As we move into the last few months of 2014 and into 2015, many organizations are taking one last look at their supplier lists in preparation for next year’s budget. While it’s important to evaluate the quality of each supplier or potential supplier, quantity is becoming increasingly more important. According to The Hackett Group, world-class organizations rely on 55% fewer suppliers than typical companies, taking advantage of the full capabilities of selected suppliers and leveraging their total program spend in a way that saves time and money.
Slimming down your supplier list can seem like a daunting, risky task, but there are a few tips that can help you evaluate and consolidate your vendors and get great results.
Go by the numbers – When evaluating your suppliers, it’s important to be able to use accurate side-by-side comparisons. Scorecards, supplier-generated reporting and other data can easily be compared, giving you a clear, objective picture of your programs.
Set expectations early – Before you consolidate suppliers, set expectations and be clear about your needs to ensure the remaining suppliers can meet your requirements and set Service Level Agreements accordingly.
Use regular reviews – Routine reviews of your suppliers and regular communication with your supplier points of contact can generate the data needed to evaluate on an ongoing basis and give you clearer insight into how well the consolidation is working.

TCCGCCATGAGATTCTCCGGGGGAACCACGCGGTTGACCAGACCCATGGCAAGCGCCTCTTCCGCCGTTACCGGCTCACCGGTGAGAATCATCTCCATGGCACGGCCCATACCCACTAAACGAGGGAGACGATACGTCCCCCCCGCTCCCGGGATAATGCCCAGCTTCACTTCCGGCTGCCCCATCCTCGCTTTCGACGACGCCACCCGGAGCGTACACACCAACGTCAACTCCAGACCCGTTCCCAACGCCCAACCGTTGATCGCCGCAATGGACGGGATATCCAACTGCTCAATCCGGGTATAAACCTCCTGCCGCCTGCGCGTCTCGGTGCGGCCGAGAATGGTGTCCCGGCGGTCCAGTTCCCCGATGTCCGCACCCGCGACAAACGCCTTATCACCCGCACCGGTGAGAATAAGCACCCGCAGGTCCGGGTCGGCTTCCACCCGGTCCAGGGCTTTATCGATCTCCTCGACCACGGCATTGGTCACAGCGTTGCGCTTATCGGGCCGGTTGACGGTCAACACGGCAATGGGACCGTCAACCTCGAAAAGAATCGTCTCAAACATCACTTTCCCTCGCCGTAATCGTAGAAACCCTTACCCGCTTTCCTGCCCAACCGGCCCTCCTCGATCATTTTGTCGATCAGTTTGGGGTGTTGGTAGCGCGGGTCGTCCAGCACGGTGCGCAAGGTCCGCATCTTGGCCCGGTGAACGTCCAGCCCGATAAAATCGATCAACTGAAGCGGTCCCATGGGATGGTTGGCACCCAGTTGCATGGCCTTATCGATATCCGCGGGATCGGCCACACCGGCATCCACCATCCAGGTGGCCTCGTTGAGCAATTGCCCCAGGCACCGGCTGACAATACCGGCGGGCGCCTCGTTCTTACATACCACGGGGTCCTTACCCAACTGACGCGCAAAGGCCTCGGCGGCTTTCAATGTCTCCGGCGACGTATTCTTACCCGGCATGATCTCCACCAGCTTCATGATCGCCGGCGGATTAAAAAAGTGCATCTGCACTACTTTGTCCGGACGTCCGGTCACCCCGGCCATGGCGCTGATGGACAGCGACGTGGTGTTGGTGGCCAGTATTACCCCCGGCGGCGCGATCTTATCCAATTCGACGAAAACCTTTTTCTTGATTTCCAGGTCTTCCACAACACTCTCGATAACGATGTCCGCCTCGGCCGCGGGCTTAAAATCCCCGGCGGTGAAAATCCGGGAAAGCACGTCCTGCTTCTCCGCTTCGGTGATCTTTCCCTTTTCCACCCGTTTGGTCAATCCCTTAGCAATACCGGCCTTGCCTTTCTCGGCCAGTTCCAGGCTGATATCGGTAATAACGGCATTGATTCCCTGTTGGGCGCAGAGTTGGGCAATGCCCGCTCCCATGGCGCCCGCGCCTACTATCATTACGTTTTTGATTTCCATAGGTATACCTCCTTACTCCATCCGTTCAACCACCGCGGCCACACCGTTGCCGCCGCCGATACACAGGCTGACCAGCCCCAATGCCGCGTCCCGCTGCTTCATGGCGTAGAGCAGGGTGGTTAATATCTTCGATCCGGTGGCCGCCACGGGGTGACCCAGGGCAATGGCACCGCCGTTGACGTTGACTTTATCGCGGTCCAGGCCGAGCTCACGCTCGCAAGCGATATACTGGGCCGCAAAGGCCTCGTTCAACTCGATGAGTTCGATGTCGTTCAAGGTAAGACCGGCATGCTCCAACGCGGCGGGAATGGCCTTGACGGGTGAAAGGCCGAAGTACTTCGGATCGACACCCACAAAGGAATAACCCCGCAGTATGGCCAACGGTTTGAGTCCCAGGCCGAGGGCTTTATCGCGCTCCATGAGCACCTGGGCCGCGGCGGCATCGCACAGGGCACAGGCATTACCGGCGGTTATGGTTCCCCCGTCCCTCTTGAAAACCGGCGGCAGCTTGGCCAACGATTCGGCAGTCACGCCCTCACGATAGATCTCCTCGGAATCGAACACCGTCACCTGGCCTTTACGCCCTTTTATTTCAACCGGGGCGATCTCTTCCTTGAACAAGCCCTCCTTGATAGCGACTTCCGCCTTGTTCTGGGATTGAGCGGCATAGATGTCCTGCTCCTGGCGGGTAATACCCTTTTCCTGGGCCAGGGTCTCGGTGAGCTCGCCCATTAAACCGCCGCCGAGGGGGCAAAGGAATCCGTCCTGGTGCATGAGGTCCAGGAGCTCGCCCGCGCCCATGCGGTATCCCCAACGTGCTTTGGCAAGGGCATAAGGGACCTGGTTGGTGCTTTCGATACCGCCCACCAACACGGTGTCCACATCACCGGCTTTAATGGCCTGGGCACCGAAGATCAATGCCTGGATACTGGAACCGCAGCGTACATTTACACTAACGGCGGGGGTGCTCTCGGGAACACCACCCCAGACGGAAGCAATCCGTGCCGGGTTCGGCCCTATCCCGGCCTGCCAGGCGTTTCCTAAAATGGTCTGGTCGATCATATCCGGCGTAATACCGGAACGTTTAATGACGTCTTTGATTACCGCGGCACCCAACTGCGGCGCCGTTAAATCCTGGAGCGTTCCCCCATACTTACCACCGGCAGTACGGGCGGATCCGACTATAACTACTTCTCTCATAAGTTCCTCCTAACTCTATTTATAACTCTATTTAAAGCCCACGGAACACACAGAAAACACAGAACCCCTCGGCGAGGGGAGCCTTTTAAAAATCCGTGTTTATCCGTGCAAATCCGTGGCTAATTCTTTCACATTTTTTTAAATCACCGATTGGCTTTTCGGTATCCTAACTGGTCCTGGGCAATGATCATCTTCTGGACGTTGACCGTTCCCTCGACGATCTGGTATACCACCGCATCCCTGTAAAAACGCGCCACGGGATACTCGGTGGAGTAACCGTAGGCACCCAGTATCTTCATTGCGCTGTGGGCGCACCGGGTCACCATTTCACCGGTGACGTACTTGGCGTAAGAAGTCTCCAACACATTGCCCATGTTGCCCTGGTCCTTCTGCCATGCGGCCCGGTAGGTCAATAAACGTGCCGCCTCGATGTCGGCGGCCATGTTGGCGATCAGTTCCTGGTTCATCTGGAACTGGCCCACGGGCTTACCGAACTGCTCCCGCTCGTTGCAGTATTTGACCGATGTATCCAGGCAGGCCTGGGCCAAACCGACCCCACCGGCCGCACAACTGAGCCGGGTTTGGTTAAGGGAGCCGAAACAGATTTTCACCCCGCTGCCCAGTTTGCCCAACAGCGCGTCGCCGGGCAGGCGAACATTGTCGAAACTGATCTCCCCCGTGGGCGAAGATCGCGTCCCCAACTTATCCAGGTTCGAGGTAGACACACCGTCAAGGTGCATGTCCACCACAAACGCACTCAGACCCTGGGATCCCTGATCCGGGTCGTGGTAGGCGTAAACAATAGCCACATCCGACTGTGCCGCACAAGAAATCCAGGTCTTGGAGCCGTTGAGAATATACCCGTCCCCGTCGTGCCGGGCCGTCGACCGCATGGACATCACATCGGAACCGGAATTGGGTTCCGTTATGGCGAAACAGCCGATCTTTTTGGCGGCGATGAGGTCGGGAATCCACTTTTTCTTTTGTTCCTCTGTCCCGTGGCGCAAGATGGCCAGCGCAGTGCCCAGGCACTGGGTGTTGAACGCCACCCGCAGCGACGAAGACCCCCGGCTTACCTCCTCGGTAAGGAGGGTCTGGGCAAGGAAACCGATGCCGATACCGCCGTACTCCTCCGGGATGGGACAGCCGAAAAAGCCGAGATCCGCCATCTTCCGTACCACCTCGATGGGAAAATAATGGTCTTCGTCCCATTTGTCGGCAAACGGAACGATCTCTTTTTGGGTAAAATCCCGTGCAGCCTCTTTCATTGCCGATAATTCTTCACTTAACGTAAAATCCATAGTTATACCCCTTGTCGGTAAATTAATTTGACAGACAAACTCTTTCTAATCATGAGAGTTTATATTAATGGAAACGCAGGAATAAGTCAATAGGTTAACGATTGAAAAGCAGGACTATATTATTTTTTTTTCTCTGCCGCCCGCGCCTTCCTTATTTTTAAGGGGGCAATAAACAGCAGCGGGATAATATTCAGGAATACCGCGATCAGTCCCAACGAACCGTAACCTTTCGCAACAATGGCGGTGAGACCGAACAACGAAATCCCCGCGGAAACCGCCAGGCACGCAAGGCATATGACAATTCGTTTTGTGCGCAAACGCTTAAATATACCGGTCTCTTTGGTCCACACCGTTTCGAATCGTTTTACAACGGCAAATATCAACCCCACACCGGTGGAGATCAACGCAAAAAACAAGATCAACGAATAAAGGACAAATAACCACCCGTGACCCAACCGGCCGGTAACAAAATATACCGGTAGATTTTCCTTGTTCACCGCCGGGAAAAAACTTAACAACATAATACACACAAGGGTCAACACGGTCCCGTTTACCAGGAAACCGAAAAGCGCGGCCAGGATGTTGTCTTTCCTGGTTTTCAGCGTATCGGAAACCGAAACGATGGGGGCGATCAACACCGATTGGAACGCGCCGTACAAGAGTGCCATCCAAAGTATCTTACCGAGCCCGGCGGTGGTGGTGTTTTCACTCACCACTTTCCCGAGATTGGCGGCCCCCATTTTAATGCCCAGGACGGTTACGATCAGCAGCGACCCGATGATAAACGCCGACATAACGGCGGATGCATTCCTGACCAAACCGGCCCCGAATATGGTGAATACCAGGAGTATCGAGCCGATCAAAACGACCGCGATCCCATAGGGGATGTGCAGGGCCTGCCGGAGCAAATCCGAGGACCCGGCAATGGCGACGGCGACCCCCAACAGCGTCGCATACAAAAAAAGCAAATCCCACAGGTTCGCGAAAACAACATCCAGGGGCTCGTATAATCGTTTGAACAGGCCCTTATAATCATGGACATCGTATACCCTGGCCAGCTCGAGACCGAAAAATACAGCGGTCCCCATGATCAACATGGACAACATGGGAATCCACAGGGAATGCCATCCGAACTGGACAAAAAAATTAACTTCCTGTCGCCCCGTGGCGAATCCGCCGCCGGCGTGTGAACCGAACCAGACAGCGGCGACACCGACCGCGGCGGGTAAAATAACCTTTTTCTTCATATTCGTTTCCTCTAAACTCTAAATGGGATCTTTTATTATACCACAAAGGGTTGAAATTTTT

Communicate for compliance – While you may have a bird’s eye view of your program, supplier change and consolidation may not always make sense to your organization’s end users. Thorough, proactive communication can outline the benefits of consolidation while also opening up the lines of communication for ongoing feedback from the user community.
Keep your options open – It’s always nice to have alternatives, and while fewer suppliers can mean bigger savings, keeping lines of communication open with alternate providers can give you peace of mind and a go-to solution in case of any challenges or issues with a primary provider.